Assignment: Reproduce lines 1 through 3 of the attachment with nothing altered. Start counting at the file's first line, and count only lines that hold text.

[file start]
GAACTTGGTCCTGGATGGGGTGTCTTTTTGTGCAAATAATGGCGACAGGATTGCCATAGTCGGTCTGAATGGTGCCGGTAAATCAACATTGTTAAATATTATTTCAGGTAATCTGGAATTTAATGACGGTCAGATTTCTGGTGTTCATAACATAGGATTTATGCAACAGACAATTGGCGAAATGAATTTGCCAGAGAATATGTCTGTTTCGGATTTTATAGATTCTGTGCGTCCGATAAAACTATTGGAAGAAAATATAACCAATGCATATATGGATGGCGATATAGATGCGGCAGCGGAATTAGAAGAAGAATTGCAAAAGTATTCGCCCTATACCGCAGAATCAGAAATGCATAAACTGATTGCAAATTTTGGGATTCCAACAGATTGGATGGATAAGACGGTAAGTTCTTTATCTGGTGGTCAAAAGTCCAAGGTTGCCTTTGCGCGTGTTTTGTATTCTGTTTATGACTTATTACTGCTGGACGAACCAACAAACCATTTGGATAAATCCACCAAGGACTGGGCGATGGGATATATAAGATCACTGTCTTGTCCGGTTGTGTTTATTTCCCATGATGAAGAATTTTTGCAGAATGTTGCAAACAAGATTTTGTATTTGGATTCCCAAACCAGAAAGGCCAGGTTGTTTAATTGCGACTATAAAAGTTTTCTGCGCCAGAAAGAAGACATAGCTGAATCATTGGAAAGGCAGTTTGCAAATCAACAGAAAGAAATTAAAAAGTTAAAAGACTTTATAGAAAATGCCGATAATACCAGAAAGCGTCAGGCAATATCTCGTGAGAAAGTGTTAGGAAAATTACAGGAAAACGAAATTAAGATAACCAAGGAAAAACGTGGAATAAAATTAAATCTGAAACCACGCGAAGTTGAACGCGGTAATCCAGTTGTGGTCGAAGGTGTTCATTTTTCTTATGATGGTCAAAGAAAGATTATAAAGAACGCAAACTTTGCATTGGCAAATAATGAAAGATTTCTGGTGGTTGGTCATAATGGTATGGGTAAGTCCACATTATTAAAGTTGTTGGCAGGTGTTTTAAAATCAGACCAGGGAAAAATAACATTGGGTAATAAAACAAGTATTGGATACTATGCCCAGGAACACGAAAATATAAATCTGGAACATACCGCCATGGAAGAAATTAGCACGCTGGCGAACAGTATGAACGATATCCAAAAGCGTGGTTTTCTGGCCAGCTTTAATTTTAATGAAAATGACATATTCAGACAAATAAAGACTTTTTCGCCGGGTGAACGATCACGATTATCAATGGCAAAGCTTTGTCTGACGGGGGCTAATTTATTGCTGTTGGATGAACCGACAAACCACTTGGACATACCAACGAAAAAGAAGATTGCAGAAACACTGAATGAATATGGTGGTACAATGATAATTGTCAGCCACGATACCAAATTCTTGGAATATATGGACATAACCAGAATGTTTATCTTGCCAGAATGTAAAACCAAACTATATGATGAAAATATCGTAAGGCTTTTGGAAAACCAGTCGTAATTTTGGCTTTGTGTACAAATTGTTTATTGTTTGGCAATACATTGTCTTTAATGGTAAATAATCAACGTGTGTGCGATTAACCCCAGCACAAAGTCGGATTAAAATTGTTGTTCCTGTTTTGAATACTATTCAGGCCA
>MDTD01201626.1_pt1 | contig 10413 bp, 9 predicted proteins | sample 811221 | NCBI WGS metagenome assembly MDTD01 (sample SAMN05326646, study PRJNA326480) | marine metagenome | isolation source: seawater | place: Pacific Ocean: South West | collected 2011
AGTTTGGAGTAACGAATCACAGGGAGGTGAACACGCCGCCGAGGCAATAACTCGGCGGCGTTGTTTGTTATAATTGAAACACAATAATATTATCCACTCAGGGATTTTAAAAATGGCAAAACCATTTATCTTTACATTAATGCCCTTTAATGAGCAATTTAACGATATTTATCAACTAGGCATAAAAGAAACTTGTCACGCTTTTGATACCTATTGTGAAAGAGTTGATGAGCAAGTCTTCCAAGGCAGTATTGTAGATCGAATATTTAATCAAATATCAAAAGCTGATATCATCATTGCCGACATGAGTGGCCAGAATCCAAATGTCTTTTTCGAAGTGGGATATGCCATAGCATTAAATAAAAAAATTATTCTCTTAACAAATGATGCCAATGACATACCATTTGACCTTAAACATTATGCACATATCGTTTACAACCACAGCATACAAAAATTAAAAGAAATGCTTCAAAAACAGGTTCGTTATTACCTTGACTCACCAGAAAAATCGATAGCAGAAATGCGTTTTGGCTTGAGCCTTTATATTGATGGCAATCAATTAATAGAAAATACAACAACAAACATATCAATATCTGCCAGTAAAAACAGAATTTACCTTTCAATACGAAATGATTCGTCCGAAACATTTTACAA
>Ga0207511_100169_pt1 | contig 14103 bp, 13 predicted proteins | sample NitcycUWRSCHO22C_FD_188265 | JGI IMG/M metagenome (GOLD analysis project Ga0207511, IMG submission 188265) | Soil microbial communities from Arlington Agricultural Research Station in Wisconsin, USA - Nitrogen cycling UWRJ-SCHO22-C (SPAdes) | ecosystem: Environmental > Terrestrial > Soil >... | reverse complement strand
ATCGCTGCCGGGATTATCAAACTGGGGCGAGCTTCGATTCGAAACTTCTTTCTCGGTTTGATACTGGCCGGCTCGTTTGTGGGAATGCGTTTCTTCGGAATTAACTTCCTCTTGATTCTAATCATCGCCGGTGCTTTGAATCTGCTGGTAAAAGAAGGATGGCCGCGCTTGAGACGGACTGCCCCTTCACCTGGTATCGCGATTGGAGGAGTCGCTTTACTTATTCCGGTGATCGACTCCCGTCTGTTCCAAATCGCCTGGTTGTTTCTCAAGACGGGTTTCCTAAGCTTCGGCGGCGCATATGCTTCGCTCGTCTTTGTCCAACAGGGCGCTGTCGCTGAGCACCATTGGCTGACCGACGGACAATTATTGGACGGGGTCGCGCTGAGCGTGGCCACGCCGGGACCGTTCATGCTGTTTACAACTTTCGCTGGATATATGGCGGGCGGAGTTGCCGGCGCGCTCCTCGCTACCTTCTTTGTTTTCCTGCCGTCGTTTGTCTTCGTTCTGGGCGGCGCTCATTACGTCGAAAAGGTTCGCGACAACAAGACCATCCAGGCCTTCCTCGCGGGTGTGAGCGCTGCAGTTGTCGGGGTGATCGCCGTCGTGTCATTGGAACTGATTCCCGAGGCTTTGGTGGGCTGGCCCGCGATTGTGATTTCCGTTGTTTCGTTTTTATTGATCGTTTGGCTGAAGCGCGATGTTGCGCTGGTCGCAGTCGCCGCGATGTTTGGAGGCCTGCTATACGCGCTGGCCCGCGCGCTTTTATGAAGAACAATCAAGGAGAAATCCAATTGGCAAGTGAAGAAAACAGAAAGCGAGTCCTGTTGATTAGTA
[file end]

GAACTTGGTCCTGGATGGGGTGTCTTTTTGTGCAAATAATGGCGACAGGATTGCCATAGTCGGTCTGAATGGTGCCGGTAAATCAACATTGTTAAATATTATTTCAGGTAATCTGGAATTTAATGACGGTCAGATTTCTGGTGTTCATAACATAGGATTTATGCAACAGACAATTGGCGAAATGAATTTGCCAGAGAATATGTCTGTTTCGGATTTTATAGATTCTGTGCGTCCGATAAAACTATTGGAAGAAAATATAACCAATGCATATATGGATGGCGATATAGATGCGGCAGCGGAATTAGAAGAAGAATTGCAAAAGTATTCGCCCTATACCGCAGAATCAGAAATGCATAAACTGATTGCAAATTTTGGGATTCCAACAGATTGGATGGATAAGACGGTAAGTTCTTTATCTGGTGGTCAAAAGTCCAAGGTTGCCTTTGCGCGTGTTTTGTATTCTGTTTATGACTTATTACTGCTGGACGAACCAACAAACCATTTGGATAAATCCACCAAGGACTGGGCGATGGGATATATAAGATCACTGTCTTGTCCGGTTGTGTTTATTTCCCATGATGAAGAATTTTTGCAGAATGTTGCAAACAAGATTTTGTATTTGGATTCCCAAACCAGAAAGGCCAGGTTGTTTAATTGCGACTATAAAAGTTTTCTGCGCCAGAAAGAAGACATAGCTGAATCATTGGAAAGGCAGTTTGCAAATCAACAGAAAGAAATTAAAAAGTTAAAAGACTTTATAGAAAATGCCGATAATACCAGAAAGCGTCAGGCAATATCTCGTGAGAAAGTGTTAGGAAAATTACAGGAAAACGAAATTAAGATAACCAAGGAAAAACGTGGAATAAAATTAAATCTGAAACCACGCGAAGTTGAACGCGGTAATCCAGTTGTGGTCGAAGGTGTTCATTTTTCTTATGATGGTCAAAGAAAGATTATAAAGAACGCAAACTTTGCATTGGCAAATAATGAAAGATTTCTGGTGGTTGGTCATAATGGTATGGGTAAGTCCACATTATTAAAGTTGTTGGCAGGTGTTTTAAAATCAGACCAGGGAAAAATAACATTGGGTAATAAAACAAGTATTGGATACTATGCCCAGGAACACGAAAATATAAATCTGGAACATACCGCCATGGAAGAAATTAGCACGCTGGCGAACAGTATGAACGATATCCAAAAGCGTGGTTTTCTGGCCAGCTTTAATTTTAATGAAAATGACATATTCAGACAAATAAAGACTTTTTCGCCGGGTGAACGATCACGATTATCAATGGCAAAGCTTTGTCTGACGGGGGCTAATTTATTGCTGTTGGATGAACCGACAAACCACTTGGACATACCAACGAAAAAGAAGATTGCAGAAACACTGAATGAATATGGTGGTACAATGATAATTGTCAGCCACGATACCAAATTCTTGGAATATATGGACATAACCAGAATGTTTATCTTGCCAGAATGTAAAACCAAACTATATGATGAAAATATCGTAAGGCTTTTGGAAAACCAGTCGTAATTTTGGCTTTGTGTACAAATTGTTTATTGTTTGGCAATACATTGTCTTTAATGGTAAATAATCAACGTGTGTGCGATTAACCCCAGCACAAAGTCGGATTAAAATTGTTGTTCCTGTTTTGAATACTATTCAGGCCA
>MDTD01201626.1_pt1 | contig 10413 bp, 9 predicted proteins | sample 811221 | NCBI WGS metagenome assembly MDTD01 (sample SAMN05326646, study PRJNA326480) | marine metagenome | isolation source: seawater | place: Pacific Ocean: South West | collected 2011
AGTTTGGAGTAACGAATCACAGGGAGGTGAACACGCCGCCGAGGCAATAACTCGGCGGCGTTGTTTGTTATAATTGAAACACAATAATATTATCCACTCAGGGATTTTAAAAATGGCAAAACCATTTATCTTTACATTAATGCCCTTTAATGAGCAATTTAACGATATTTATCAACTAGGCATAAAAGAAACTTGTCACGCTTTTGATACCTATTGTGAAAGAGTTGATGAGCAAGTCTTCCAAGGCAGTATTGTAGATCGAATATTTAATCAAATATCAAAAGCTGATATCATCATTGCCGACATGAGTGGCCAGAATCCAAATGTCTTTTTCGAAGTGGGATATGCCATAGCATTAAATAAAAAAATTATTCTCTTAACAAATGATGCCAATGACATACCATTTGACCTTAAACATTATGCACATATCGTTTACAACCACAGCATACAAAAATTAAAAGAAATGCTTCAAAAACAGGTTCGTTATTACCTTGACTCACCAGAAAAATCGATAGCAGAAATGCGTTTTGGCTTGAGCCTTTATATTGATGGCAATCAATTAATAGAAAATACAACAACAAACATATCAATATCTGCCAGTAAAAACAGAATTTACCTTTCAATACGAAATGATTCGTCCGAAACATTTTACAA